Does Coffee Make It Harder to Absorb Nutrients?

If you're concerned with your iron intake, you may want to read this.

If you’re one of those “breakfast is the most important meals of the day” people then there’s a good chance you start the day with a hearty, nutritious meal and a steaming cup of coffee. Nothing better for getting the cobwebs out of your eyes and putting a pep in your step for the day ahead, right?

Then you get the folks who’ll tell you that caffeine with any meal is a surefire way to make sure you don’t absorb as much of it — in fact, some pundits say that they drink coffee with all their meals to help them absorb fewer calories and lose weight.

What does the science say?

coffee cup

Does Caffeine Decrease Nutrient Absorption?

There’s a better case to be made for coffee and tea reducing nutrient absorption than caffeine itself.

One of the nutrients you hear the most about is iron: some research has found that a cup of coffee reduced the amount of iron absorbed from a hamburger by 39 percent, and another found that tea — lower in caffeine but higher in polyphenols, which might be the problem — reduced the absorption by 64 percent.(1) Another found a cup of black tea to reduce a meal’s iron absorption by up to 94 percent.(2)

There are some links with coffee to reduced absorption of calcium, magnesium, and B-vitamins, but it’s more limited and there’s no good reason to think that coffee will make you wind up with deficiencies.(3)(4) Most of the hubbub is about iron.

[Keep your micronutrients in check with our list of the best men’s multivitamins!]

green tea

So It’s Other Ingredients That Reduces Iron Absorption?

Yes, the caffeine doesn’t seem to be such a problem. A 2004 study found that caffeine really only reduces iron absorption by about 6 percent.(5) There’s more evidence that it’s the polyphenols, like tannins, that are responsible. They appear to bind to iron and other nutrients during digestion, reducing their ability to absorb.(6)

The more polyphenols, the bigger the effect: one study found that 20 to 50 milligrams of them reduced iron absorption by 50 to 70 percent while 100 to 400 milligrams reduced it by 60 to 90 percent.(7) Then again, polyphenols in tea and coffee are responsible for a lot of the myriad health benefits associated with them, like lower risks of heart disease and high blood pressure.(8)(9)

[For caffeine without polyphenols, you can always check out our list of the best pre workouts!]

Oranges And Blueberries free

How to Minimize Issues

The thing is, we don’t see many cases of iron deficiency among people who drink tea and coffee every day. If you’re at risk of deficiency it’s worth being prudent and talking to your doctor. But here are a few tips if caffeine is making you lose sleep over your iron intake.

  • Eat iron from animal sources. Iron comes in “heme” (animal-derived) and “non-heme” (plant-based) forms, and heme absorbs more easily.
  • Get plenty of Vitamin C. This nutrient helps to improve iron absorption, which is why it’s especially important to consume if you’re eating a plant-based meal that contains iron.
  • Drink coffee or tea between meals. It looks like there’s probably no effect on nutrient absorption when coffee was consumed an hour before eating.(10)
  • Don’t drink too much tea or coffee. It’s rarely a good idea to have more than a couple of cups of coffee per day but if you are hooked on your caffeinated beverages — or you just like all those polyphenols, which are linked to a ton of health benefits — again, drink ‘em between meals.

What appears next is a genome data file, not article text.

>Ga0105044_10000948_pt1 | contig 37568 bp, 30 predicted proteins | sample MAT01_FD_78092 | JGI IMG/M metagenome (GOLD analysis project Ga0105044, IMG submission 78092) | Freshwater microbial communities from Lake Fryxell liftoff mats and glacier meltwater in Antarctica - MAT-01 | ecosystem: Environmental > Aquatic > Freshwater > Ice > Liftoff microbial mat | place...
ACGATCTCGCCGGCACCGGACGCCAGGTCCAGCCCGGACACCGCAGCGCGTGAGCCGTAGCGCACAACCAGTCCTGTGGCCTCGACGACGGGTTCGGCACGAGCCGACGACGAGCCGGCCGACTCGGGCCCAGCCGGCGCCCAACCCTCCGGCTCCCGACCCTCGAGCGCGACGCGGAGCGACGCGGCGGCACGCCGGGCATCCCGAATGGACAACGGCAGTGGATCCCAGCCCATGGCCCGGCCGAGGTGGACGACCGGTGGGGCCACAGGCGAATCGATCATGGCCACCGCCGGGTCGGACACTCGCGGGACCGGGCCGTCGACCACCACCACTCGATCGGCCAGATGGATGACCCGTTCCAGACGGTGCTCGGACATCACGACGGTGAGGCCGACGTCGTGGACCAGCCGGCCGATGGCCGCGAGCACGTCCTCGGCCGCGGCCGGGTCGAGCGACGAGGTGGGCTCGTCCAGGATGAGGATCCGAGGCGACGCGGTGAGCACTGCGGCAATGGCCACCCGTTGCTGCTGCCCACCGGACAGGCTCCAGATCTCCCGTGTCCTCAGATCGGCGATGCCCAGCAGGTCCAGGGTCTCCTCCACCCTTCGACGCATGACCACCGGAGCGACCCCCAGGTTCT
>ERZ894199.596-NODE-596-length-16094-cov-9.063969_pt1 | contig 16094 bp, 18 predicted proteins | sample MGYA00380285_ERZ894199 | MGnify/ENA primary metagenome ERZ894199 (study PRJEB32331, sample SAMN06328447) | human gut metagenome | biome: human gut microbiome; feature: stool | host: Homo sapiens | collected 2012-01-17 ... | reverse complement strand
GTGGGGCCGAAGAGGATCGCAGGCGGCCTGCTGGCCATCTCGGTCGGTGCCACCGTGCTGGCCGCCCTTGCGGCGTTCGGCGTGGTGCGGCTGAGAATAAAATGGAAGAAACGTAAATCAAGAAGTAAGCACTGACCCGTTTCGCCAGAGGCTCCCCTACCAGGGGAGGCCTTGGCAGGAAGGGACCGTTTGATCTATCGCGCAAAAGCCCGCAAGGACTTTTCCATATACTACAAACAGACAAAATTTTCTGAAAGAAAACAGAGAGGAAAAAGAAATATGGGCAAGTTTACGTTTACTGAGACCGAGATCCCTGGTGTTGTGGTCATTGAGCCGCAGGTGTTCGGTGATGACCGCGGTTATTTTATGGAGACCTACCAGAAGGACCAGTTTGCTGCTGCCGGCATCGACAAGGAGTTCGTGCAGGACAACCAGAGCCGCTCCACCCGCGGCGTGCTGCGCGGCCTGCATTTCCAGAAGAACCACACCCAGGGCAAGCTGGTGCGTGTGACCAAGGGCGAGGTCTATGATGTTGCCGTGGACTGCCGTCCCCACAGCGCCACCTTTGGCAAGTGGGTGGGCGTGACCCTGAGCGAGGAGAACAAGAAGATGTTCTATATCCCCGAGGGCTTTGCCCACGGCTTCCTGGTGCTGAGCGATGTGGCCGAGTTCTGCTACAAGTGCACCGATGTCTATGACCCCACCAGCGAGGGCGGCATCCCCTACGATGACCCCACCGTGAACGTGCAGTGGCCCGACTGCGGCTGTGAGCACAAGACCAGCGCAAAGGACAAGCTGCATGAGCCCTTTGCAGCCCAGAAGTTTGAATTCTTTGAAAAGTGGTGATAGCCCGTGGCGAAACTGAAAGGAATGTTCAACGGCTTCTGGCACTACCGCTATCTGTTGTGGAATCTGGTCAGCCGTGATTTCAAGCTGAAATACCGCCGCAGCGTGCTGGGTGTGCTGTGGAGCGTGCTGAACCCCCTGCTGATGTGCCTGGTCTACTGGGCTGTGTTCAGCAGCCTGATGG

Wrapping Up

Despite quite a few damning studies, drinking coffee and tea isn’t closely associated with iron deficiencies. If you have a varied diet and eat plenty of Vitamin C then caffeinated beverages shouldn’t cause issues — indeed, tea and coffee are jam packed with antioxidants and linked to a ton of health benefits.

Maintain a healthy-ish diet and your nutrient levels shouldn’t be anything for coffee lovers to worry about. Just remember to see your doctor and get a check up if you want some extra peace of mind.

References

1. Hurrell RF, et al. Inhibition of non-haem iron absorption in man by polyphenolic-containing beverages. Br J Nutr. 1999 Apr;81(4):289-95.
2. Morck TA, et al. Inhibition of food iron absorption by coffee. Am J Clin Nutr. 1983 Mar;37(3):416-20.
3. Wolde, T. Effects of caffeine on health and nutrition: A Review. Food Sci Qual Man. 2014;30.:39-65
4. Kynast-Gales SA, et al. Effect of caffeine on circadian excretion of urinary calcium and magnesium. J Am Coll Nutr. 1994 Oct;13(5):467-72.
5. Kolayli, S. et al. Does Caffeine Bind to Metal Ions? Food Chem. 2004 Feb;85(3):383-388.
6. Brune M, et al. Iron absorption and phenolic compounds: importance of different phenolic structures. Eur J Clin Nutr. 1989 Aug;43(8):547-57.
7. Hurrell RF, et al. Inhibition of non-haem iron absorption in man by polyphenolic-containing beverages. Br J Nutr. 1999 Apr;81(4):289-95.
8. Miranda AM, et al. Association between Coffee Consumption and Its Polyphenols with Cardiovascular Risk Factors: A Population-Based Study. Nutrients. 2017 Mar 14;9(3).
9. Khan N, et al. Tea Polyphenols in Promotion of Human Health. Nutrients. 2018 Dec 25;11(1).
10. Morck TA, et al. Inhibition of food iron absorption by coffee. Am J Clin Nutr. 1983 Mar;37(3):416-20.

Nick English

Nick English

Nick is a content producer and journalist with over seven years’ experience reporting on four continents. At BarBend his writing more on nutrition and long-form content with a heaping dose of strength training. His underlying belief is in the middle path: you don’t have to count every calorie and complete every workout in order to benefit from a healthy lifestyle and a stronger body. Plus, big traps are cool.

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